In 1990, the Rhode Island Supreme Court in Kirk v Kirk decided that personal injury and car accident injury awards for Pain and Suffering in a Rhode Island Divorce were not marital property subject to Equitable Division. The RI Supreme Court determined that personal injury, slip and fall and auto accident awards for pain and suffering, future lost wages, future loss of earning capacity and future medical expenses are separate property and not subject to equitable division in RI.
Awards of Payments that compensate a spouse for past lost wages and past medical bills are marital property subject to Equitable Division in a Rhode Island Divorce. Worker’s Compensation claims as a result of Disfigurement are not marital property in Rhode Island.
“Components of the personal-injury settlement that replace property acquired or property that would have been acquired during the marriage are marital property under § 15-5-16.1.”
“After our analysis of the differing law of other jurisdictions that have addressed this issue directly, we are persuaded that the purpose of the personal-injury recovery determines whether it is marital property subject to distribution under § 15-5-16.1. A personal-injury settlement constitutes various components of recovery. A settlement represents compensation from a tortfeasor for losses sustained by the injured spouse including pain and suffering, past loss of wages, future loss of wages, past uninsured medical expenses, and future medical expenses. Those components of the personal-injury settlement that replace property acquired or property that would have been acquired during the marriage are marital property under § 15-5-16.1.”
Pain and Suffering Awards Are Not Marital property in Rhode Island
“We find that a pain-and-suffering award of an injured spouse is compensation for or replacement of personal property, that spouse’s good health, which was acquired before the marriage. Therefore, that portion of a personal-injury settlement that is intended to compensate an injured spouse for his or her pain and suffering is nonmarital property, not subject to equitable distribution under § 15-5-16.1.” Kirk v Kirk.
Past Lost Wages and Past Medical Expenses are Marital Property Subject to Equitable Division in a RI Divorce
We find, however, that that portion of the personal injury settlement compensating for past loss of wages and past uninsured medical expenses incurred during the marriage, losses that have depleted funds of the marital estate, are marital property subject to equitable distribution under § 15-5-16.1.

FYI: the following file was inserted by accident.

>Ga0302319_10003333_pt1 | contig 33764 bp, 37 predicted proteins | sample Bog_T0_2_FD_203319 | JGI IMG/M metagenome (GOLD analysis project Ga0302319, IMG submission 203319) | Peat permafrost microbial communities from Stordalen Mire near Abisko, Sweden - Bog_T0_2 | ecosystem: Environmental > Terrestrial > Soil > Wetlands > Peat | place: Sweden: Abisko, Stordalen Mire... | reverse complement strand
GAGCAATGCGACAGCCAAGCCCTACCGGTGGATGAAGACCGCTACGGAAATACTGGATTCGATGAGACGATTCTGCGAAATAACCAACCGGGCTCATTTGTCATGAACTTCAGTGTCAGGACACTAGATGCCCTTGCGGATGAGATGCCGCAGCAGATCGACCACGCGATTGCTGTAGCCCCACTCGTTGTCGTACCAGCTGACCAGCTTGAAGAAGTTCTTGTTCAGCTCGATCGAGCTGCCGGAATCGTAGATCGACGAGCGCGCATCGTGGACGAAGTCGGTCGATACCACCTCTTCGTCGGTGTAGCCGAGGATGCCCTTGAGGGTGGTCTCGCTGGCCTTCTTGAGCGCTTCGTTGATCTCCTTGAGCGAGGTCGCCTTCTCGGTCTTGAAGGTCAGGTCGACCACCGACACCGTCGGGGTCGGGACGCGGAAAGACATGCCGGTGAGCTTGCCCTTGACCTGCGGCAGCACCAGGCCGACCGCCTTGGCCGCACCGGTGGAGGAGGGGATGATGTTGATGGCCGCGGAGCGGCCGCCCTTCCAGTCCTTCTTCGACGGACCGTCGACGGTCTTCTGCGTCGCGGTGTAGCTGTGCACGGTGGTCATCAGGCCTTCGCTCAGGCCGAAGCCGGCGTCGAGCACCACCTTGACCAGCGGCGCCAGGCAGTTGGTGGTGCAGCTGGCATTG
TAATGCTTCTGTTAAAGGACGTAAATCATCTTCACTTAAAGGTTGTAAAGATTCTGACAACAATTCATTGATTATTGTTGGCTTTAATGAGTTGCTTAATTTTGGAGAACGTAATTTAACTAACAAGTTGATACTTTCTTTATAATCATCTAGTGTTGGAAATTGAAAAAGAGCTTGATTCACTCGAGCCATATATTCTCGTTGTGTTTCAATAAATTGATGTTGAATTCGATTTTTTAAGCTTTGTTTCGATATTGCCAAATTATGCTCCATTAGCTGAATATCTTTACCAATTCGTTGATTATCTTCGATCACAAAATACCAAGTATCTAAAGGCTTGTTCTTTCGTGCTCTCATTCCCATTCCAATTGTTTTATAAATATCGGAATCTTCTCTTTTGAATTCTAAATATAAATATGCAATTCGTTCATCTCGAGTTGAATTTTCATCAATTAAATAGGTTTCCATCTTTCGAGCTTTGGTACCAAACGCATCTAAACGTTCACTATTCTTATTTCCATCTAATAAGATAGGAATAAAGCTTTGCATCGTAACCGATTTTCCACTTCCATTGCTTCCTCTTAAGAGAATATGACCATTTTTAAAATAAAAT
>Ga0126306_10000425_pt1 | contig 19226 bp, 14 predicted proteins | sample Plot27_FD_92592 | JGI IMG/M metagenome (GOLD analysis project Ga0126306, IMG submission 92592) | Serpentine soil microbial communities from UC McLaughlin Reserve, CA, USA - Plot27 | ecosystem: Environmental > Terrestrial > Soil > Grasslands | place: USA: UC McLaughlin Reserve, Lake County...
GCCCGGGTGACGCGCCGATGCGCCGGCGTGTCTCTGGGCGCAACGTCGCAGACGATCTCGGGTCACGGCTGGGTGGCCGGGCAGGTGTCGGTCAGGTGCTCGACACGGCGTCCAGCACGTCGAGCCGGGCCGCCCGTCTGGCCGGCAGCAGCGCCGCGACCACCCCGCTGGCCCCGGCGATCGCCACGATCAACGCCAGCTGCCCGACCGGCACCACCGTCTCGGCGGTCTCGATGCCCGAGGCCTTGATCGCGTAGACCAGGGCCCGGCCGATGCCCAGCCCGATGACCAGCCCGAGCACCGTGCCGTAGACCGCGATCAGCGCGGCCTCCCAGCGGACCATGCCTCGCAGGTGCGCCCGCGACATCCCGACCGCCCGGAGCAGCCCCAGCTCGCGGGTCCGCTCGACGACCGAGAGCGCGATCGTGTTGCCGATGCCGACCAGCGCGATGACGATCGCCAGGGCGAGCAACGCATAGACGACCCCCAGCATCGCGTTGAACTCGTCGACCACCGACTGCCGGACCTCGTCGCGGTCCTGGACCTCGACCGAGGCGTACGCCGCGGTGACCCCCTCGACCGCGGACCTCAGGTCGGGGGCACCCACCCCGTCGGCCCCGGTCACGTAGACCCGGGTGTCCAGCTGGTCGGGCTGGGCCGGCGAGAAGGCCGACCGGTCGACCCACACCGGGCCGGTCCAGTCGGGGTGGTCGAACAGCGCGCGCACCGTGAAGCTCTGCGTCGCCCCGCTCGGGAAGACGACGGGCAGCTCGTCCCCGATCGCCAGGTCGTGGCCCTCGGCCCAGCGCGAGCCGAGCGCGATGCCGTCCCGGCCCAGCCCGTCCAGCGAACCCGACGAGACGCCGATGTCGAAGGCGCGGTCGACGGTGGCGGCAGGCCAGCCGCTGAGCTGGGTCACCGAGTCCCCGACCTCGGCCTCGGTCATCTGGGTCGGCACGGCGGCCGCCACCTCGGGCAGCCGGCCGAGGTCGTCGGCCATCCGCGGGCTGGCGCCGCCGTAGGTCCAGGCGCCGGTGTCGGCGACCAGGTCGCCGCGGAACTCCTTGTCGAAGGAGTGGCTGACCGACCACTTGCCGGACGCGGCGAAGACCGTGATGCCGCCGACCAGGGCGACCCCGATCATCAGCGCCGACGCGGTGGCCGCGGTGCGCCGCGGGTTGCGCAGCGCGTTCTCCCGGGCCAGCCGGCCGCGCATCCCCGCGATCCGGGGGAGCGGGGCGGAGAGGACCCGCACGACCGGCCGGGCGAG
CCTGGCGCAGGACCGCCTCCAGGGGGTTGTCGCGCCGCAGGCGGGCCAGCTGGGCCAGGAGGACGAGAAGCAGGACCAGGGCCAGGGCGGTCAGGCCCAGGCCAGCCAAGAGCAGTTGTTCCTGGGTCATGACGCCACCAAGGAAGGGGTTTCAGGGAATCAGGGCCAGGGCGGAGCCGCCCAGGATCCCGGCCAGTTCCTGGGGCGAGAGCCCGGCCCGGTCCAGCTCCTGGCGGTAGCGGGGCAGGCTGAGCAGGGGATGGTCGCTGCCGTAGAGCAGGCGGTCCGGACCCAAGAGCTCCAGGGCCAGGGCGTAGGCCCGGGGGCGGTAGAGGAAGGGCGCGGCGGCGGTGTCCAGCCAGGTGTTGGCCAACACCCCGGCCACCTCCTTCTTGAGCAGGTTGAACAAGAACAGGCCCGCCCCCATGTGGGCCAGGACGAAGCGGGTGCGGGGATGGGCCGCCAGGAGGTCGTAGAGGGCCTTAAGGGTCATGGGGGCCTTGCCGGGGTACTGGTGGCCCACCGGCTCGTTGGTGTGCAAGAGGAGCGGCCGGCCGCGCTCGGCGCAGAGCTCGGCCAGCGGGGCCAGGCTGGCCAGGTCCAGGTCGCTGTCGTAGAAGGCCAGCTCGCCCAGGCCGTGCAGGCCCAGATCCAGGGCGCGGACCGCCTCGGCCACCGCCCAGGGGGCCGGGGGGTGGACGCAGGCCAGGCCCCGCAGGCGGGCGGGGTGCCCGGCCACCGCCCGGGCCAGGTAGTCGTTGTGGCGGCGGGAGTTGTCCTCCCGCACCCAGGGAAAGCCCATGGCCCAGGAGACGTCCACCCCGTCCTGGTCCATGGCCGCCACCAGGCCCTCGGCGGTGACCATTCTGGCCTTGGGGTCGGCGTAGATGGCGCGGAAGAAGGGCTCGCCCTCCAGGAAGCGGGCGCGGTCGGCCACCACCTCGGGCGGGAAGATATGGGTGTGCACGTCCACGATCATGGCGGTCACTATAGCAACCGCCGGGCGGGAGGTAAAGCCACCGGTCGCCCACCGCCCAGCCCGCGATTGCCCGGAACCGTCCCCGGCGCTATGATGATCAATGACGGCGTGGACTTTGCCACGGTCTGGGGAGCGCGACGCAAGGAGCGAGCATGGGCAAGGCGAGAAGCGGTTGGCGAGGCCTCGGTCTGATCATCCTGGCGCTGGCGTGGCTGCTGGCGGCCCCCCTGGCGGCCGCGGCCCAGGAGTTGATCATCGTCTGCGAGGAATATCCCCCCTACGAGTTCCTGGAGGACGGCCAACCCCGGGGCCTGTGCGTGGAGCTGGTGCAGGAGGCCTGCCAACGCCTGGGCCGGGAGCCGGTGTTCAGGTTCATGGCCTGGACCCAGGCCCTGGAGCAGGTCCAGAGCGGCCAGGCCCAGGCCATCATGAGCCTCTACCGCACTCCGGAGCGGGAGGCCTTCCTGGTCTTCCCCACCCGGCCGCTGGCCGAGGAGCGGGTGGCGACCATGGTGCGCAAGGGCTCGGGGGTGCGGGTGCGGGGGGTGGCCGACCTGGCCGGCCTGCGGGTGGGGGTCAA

Awards for Future Lost Wages and Future Medical expenses are Separate Property under RI Law.
“We find that that portion of the personal-injury settlement that compensates for future losses, losses incurred after entry of a final divorce, including future loss of wages, future medical expenses, and future loss of earning capacity, are separate personal property of the injured spouse, not subject to equitable distribution under § 15-5-16.1.”….Accordingly payments that compensate for past loss of wages and past medical expenses incurred during the marriage are marital property subject to equitable distribution under § 15-5-16.1
Worker’s Compensation personal injury disfigurement awards:
Those personal injury payments that compensate for disfigurement and/or loss of use of a limb and those payments that replace lost future wages and future medical expenses are separate personal property of the injured spouse, not subject to equitable distribution under § 15-5-16.1. Future wages and future medical expenses are losses incurred after entry of a final divorce. This analysis applies both to one-time lump-sum payments and to regular weekly payments. Consistent with our analysis of personal-injury settlements, only that portion of the injured spouse’s one-time lump-sum payment or weekly payment that replaces marital property is subject to equitable distribution under § 15-5-16.1
SSI and SSDI Benefits are Not Marital Property Subject to Equitable Division in a Rhode Island Divorce
“In enacting these statutes, Congress has clearly stated that Social Security benefits are not to be treated by State courts as property. Sherry v. Sherry, 108 Idaho 645, 650, 701 P.2d 265, 270 (1985) (citing Flemming v. Nestor, 363 U.S. 603, 80 S.Ct. 1367, 4 L.Ed.2d 1435 (1960)); Olson v. Olson, 445 N.W.2d 1, 8 (N.D. 1989) (citing In re Marriage of Nizenkoff, 65 Cal. App.3d 136, 135 Cal. Rptr. 189 (1976)). Instead Social Security benefits are intended to protect the Social Security beneficiary and those dependent upon him or her from the claims of creditors. Sharlot v. Sharlot, 110 A.D.2d 299, 300, 494 N.Y.S.2d 238, 239 (1985). When a former spouse attempts to attach these benefits, then the former spouse becomes more like a creditor than a dependent. Therefore, these Social Security benefits may be reached by a former spouse for alimony or child support but not for property division.” Kirk v. Kirk
Legal Notice per Rules of Professional Responsibility:
The Rhode Island Supreme Court licenses all lawyers and attorneys in the general practice of law, but does not license or certify any lawyer / attorney as an expert or specialist in any field of practice. While this firm maintains joint responsibility for personal injury and car accident cases, most cases of this type are referred to other attorneys for principle responsibility.